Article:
Well this is a blast from the past.

Castlestorm is a peculiar, interesting little game, one I've poked at a couple times over the years. Originally released in 2013, the game is a mix of a bunch of genres we don't actually see a lot of anymore, forming a blend that feels downright unique just five years later.

The actual premise is simple, set in a comical fantasy land where a vaguely-English royal army faces down an invading Viking horde. The royal army has to, of course, defend itself with all means available, though not everything is as it first seems...

So all of this is fairly well-treaded ground. It's the execution where things get interesting. Because CastleStorm basically has three separate mechanical layers going on at once in a given stage, and each of them presents something very different.

The first is your ballista. Both you and your enemy have a fort, and one of the ways to win a stage is to just destroy that damn fort, Angry Birds era destruction-game style. You've got a lot of tools to do that with, but you only get to take five into a stage with you. What will it be? Reliable but weak javelins? Cracking explosives? Versatile heavy impact? The shotgun-like splitting stones? or some of the more esoteric options?

This, alone, makes the game feel like something I haven't done in a while. There was that entire wave of 2D destruction physics sims, on phones and flash sites and even on some actual consoles, and then they just...Vanished, as the fad fizzled and Angry Birds dominated the mental space of the market so thoroughly that nobody could really stand against it.

But then we get to the second layer, and things start getting interesting. These are your troops, who are...Well, the way I can describe it is it feels like they're in a side-on version of the sort of space that tower defense and MOBA games operated on, in their early days as funky Warcraft mods. 

Soldiers basically get spawned on your command, and then go totally on autopilot, either marching forward for melee guys or lining up shots if they're ranged. And since troops always fight one on one, there's this MOBA-esque lane management thing going on. But unlike the MOBA buddies, your troops can firmly win you the day by breaching the enemy's gates, stealing their flag, and carting it back to your front door.

And lastly, you've got the spell and hero layer, which is where the MOBA comparisons get really direct. Aside from just some straight-up attack and defense spells, you can summon controllable hero units onto the battlefield. Heroes can't carry flags, but they canchew through basically everything thrown at them short of boss enemies. Hero units only last a short time by default, outside of special missions where you just play as them, but their presence can still totally change the flow of battle.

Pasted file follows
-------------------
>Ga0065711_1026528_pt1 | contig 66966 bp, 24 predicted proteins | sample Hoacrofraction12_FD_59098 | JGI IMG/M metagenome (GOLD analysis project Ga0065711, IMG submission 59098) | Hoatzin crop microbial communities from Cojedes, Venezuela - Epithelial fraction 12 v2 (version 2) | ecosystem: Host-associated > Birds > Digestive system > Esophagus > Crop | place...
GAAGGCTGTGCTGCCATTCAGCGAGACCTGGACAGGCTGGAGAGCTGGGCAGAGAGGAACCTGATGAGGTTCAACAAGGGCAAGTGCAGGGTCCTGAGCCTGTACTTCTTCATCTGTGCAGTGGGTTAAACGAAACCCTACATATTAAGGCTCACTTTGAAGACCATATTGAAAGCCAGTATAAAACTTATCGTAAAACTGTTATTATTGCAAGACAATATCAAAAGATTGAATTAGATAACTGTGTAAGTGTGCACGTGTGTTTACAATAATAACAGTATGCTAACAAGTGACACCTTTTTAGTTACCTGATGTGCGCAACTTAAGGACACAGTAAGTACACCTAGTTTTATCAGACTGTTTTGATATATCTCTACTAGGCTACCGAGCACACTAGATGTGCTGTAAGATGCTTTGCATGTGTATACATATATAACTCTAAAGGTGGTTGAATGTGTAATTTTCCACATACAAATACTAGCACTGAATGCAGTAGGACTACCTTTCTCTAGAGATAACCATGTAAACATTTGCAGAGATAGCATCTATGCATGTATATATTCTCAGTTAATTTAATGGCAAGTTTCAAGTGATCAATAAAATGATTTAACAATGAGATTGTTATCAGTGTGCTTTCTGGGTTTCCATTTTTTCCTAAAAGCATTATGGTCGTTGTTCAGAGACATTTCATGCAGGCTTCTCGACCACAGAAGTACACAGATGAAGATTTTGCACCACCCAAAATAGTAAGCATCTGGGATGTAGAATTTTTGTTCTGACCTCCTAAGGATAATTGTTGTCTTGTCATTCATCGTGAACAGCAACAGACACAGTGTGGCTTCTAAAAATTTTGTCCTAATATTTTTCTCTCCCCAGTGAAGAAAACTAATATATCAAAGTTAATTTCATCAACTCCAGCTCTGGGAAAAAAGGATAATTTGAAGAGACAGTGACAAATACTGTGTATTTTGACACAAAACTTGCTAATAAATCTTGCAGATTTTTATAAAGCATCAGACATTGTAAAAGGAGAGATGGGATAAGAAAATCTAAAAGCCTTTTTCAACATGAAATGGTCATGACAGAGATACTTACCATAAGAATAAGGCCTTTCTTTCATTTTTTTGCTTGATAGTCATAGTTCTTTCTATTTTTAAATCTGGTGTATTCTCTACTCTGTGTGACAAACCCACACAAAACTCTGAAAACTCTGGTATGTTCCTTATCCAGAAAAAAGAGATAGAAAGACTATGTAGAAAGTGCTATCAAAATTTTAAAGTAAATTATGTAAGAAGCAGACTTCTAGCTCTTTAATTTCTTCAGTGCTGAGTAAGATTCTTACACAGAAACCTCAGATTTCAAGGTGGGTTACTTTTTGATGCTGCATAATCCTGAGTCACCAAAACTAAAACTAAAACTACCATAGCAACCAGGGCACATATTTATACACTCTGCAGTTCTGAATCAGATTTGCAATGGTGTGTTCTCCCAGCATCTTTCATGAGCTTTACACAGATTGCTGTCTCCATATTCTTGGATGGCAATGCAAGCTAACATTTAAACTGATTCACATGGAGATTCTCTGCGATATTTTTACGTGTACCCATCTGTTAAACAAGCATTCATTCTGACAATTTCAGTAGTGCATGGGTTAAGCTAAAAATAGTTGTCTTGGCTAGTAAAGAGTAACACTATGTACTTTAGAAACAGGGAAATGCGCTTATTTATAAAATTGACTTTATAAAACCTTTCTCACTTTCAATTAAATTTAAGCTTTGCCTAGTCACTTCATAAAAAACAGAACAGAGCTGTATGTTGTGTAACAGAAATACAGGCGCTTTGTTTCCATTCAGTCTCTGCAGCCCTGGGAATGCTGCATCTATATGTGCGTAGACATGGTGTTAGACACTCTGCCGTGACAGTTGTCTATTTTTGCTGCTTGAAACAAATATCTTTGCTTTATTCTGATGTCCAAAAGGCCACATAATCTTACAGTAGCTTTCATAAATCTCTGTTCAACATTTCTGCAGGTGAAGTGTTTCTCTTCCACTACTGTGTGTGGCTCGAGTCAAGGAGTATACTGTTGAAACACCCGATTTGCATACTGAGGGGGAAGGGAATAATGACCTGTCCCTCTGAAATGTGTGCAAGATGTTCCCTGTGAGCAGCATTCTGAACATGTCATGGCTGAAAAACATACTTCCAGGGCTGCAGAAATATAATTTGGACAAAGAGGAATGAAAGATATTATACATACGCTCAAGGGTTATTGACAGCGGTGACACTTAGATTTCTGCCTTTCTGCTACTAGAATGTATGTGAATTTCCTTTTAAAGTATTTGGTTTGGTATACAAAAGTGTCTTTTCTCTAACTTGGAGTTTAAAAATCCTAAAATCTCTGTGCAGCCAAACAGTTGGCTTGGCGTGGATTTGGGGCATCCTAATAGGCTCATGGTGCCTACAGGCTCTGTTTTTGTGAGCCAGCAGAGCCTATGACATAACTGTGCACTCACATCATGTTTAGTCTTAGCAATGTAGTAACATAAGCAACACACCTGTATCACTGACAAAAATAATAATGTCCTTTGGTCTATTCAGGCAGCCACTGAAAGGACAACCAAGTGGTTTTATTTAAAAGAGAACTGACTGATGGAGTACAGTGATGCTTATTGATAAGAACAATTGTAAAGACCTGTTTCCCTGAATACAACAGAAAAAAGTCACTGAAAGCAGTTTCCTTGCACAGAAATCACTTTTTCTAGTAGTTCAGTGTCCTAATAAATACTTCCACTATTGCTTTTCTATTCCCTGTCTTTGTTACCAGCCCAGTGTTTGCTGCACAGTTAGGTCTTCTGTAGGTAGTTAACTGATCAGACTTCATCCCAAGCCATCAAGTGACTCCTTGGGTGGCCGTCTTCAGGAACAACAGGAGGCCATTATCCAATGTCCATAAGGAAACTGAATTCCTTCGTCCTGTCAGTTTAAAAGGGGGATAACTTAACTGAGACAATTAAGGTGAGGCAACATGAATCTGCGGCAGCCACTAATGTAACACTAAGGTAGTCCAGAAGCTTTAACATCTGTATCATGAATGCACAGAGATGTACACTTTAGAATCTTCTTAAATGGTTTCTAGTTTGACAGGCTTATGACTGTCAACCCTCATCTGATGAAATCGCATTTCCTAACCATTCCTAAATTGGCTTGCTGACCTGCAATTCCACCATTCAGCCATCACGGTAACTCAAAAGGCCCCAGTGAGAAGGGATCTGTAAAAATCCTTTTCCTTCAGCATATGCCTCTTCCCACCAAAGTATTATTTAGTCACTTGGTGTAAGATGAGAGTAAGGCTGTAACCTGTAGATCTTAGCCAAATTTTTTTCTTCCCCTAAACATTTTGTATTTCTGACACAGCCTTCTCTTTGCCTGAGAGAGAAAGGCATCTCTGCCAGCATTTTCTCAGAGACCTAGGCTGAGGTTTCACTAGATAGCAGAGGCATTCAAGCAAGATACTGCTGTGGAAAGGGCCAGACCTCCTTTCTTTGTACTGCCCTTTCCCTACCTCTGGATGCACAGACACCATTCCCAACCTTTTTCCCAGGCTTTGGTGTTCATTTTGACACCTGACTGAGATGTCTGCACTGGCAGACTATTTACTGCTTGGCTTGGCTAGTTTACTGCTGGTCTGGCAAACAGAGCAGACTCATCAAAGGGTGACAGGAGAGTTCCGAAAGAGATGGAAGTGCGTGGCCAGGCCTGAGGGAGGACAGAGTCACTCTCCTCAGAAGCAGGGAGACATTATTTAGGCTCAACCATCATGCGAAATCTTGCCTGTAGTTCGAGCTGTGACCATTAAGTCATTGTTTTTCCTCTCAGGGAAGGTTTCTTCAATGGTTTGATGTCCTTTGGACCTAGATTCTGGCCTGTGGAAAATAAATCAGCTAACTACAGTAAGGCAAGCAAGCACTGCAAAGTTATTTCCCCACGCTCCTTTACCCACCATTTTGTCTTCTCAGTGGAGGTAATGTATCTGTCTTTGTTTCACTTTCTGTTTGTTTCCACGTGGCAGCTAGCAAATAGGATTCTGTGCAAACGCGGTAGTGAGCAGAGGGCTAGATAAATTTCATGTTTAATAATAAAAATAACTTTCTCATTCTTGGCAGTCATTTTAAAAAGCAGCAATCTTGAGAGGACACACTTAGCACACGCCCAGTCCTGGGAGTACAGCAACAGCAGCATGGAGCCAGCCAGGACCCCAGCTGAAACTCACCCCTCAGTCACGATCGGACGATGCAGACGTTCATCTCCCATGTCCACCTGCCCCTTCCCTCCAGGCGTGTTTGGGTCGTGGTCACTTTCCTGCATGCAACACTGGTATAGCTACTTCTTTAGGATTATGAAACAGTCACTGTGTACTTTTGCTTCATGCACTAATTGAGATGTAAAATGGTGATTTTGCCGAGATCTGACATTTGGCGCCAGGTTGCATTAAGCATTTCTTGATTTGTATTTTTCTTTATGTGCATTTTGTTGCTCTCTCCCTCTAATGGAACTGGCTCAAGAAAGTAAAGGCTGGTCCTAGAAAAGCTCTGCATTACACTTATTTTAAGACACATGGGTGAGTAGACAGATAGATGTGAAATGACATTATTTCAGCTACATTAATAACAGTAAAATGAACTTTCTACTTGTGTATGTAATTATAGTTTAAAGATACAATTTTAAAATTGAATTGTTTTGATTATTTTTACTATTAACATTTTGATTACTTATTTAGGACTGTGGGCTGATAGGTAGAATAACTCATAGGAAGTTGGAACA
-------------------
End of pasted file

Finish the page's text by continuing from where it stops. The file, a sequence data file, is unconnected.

These elements, on their own, would each be an interesting meaty concept to focus a game on. But all together, it ends up being this crazy back-and-forth through a parallel evolution of a bunch of ideas from a few years back, shifting from destruction-engine to lane combat and back again.

Oh, and I didn't even mention this yet, but the Switch version of the game is one of those Definitive Edition dealios. So it's got all the various expansions and extra campaigns and stuff all bolted in there ready to go.

And on top of all of that, you've even got the side modes like skirmishes, and the multiplayer that lets you do all this against another human being instead of just the AI.

So it's fair to say that Castlestorm is simply packed with content. And a lot of that content is really, really solid. But where are the wrinkles, then?

Well, they're in a few spots.

While the performance in a level is rock solid even in handheld, I've noticed load times can be a bit longer than I'd like. This is hardly the first game to have that problem when squeezed into the Switch, so I'm not exactly surprised when it happens, but it's still unfortunate.

There's also the trouble of aiming with the ballista. While you can in theory make fine adjustments with the dpad, that requires making a clean exit off the analog stick, which is a fussy endeavor at best. So a lot of the time you just have to accept somewhat rough shooting at more distant targets...Such as, you know, the enemy fort.

But, I mean, these are small details. The biggest problem that the game has, is one we've had a few times before. And that's the likelihood that you already own it somewhere else. Between the original 360 and Windows versions, the Wii U and PS3/Vita ports, and the PS4/Xbox One updates, it's very likely that you ended up with this in some sale or premium freebie somewhere down the line. Which, I mean, is a pretty fair problem.

At the same time...It's one we've been down before. This is, also, a game that really works in a portable format, with tight little chunks of gameplay. (There's a reason it had a Vita version back when that meant something) And at the end of the day, if the worst thing I can say is "You might already be able to play this good game", that's not exactly a stinging dismissal.

So where does that leave us?

Simple. Castlestorm is a really solid game with a lot of really cool ideas. Ideas that were an interesting mix of familiar concepts when it first came out, and now feel downright innovative after its original era has so quickly passed. I'm not saying go buy it twice, but I amsaying get it the one time and play it.